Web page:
IONIA, Mich. (WOOD) - Twenty-seven years ago, he fought 1,000+ degree heat and choking black smoke desperately trying to get his wife and two young daughters out of their burning home in Ionia.
Today, David Lee Gavitt sits in a Michigan prison, waiting to hear if an appeal of his murder conviction will set him free.
His sister hopes it will happen, but worries about what her brother's life may be like if it does.
"It's got to change him," Oleisia Moor told 24 Hour News 8. "I'm worried about what he's going to be like when he gets out. I'm worried about what he's going to be able to handle. The changes that have happened in the three decades that he's been in there."
On March 9, 1985, the fire broke out in the home on North Johnson Street, trapping Gavitt's wife, Angie, and their daughters, 3-year-old Catrina and 11-month-old Tracy.
Moor said her brother escaped and tried to get back inside to get to the girls. "He broke out the hallway window and ended up slicing his arms."
But the fire was too far along. His wife and daughters died.
The family tragedy, though, was far from over.
Soon after he was released from the hospital for the burns and cuts he received when he tried to rescue his family, Gavitt was arrested for their murder. Investigators determined Gavitt had set the fire.
During the 1987 trial that ended in his conviction, experts testified they'd found pour patterns and intense low burns which, to them, pointed to a fire fueled by gasoline.
Prosecutors don't have to prove a motive as part of their case. So the question of why Gavitt would kill his family was never explained.
The jury based their decision on the facts presented, much of it from the arson experts.
But time and technology has cast doubt on the experts' findings.
The lawyers with the University of Michigan Innocence Clinic have put together an appeal they hope will set David Lee Gavitt, now 53 and serving time at the Carson City Corrections Center, free.
"I'm starting to have a little bit more faith because I'm starting to see that there's good people out there who believe in him and believe that he didn't do it," said Moor.
Many of the findings which led to his arson conviction came about during the dark days of arson science, as the Innocence Clinic lawyers called it. It happened "during the decades when countless accidental fires were deemed arson by 'experts' who misread signg of natural fires," wrote clinic lawyers.
There is a domino effect on old arson cases across the nation.
New research is giving new insight into how flames spread and what their aftermath really tells investigators.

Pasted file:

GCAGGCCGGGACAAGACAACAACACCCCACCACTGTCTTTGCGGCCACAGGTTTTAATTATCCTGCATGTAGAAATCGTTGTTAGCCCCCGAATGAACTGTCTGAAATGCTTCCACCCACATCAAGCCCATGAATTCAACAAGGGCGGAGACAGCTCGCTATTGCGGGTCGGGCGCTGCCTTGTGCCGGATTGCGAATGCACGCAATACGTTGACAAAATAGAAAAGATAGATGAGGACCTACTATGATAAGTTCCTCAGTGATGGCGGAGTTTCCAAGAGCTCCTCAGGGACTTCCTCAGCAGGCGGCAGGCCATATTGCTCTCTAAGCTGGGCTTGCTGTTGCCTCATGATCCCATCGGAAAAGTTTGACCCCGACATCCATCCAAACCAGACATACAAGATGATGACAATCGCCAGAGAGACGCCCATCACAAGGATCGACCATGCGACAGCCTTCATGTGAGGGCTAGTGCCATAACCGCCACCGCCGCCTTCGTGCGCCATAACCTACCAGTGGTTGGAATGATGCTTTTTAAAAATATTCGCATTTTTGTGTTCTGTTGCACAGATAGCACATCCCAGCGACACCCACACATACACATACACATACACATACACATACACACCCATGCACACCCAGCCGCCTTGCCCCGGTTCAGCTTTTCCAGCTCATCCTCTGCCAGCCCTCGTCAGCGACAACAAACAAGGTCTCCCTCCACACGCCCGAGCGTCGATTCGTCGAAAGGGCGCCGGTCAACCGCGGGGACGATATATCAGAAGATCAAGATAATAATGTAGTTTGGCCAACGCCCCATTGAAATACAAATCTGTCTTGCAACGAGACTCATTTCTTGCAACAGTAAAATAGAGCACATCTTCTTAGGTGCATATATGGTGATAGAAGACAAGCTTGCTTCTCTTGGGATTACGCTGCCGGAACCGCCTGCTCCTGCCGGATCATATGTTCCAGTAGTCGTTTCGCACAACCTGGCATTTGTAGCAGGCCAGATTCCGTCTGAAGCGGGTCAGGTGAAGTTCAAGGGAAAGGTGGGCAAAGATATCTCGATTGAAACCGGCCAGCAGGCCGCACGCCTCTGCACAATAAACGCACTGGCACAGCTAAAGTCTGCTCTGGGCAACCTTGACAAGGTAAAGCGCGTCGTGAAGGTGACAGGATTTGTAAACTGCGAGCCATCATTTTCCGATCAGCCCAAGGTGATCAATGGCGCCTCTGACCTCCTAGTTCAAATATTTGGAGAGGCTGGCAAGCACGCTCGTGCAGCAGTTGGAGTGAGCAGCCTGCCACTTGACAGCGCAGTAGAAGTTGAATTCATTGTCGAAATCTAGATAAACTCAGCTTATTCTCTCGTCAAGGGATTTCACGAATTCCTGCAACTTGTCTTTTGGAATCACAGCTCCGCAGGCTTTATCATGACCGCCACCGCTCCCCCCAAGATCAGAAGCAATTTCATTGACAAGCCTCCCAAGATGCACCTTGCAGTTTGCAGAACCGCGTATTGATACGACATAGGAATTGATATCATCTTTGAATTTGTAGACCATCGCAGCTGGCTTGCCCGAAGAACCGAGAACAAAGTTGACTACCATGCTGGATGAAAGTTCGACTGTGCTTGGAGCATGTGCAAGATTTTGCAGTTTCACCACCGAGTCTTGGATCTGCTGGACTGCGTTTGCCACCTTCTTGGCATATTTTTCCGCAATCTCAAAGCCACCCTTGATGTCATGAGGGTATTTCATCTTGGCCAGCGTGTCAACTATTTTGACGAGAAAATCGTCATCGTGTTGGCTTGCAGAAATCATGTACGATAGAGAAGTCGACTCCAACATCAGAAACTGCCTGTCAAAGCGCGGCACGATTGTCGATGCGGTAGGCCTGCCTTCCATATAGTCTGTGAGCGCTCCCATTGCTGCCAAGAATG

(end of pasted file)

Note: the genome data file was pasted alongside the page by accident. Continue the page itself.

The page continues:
"Our scientific understandings have improved in recent years, and the effect of that has to be to say, 'We've got some innocent people who've been declared guilty based on misunderstandings,'" said John Hall, director of analysis and research for the National Fire Protection Association in a recent Associated Press article.
For example, decades ago, it was common for investigators to conclude an accelerant like gasoline was used if a fire burned particularly hot.
In fact, the new arson science has found no such correlation, experts say.
Another mistaken assumption: a V-shaped pattern on a wall of a burned building is proof of arson. All it shows is where a fire started, according to the AP article.
It was that same kind of evidence lawyers with the Innocence Clinic sent to John Lentini . The nation's leading expert in debunking so-called bad arson science, Lentini concluded the fire at the Gavitt home "was not a gasoline-fueled fire, and there is no evidence whatsoever that any crime occurred," according to the clinic.
Some of that evidence included carpet samples that experts from Gavitt's trial said contained traces of gasoline. But clinic experts retested the same carpet and found no evidence of an accelerant.
The Innocence Clinic presented their findings to Ionia County Prosecutor Ronald Schaeffer in August 2011. Schaeffer is still reviewing the case facts. A hearing to give the judge an update on the case is set for later this month.
Past attempts to win Gavitt's freedom have not been successful. His family has learned not to get their hopes up.
But they're not giving up hope either.
"We can't focus on the negatives," his sister said. "Just kind of go from there. Take it day-by-day and see what each day brings."
Fred Glespie was found not guilty in the death of three children who died in an apartment fire.
Police are looking for the suspect in an armed robbery that occurred at a gas station in Plainwell Thursday night.
The rink will be open that day from 3-9 p.m.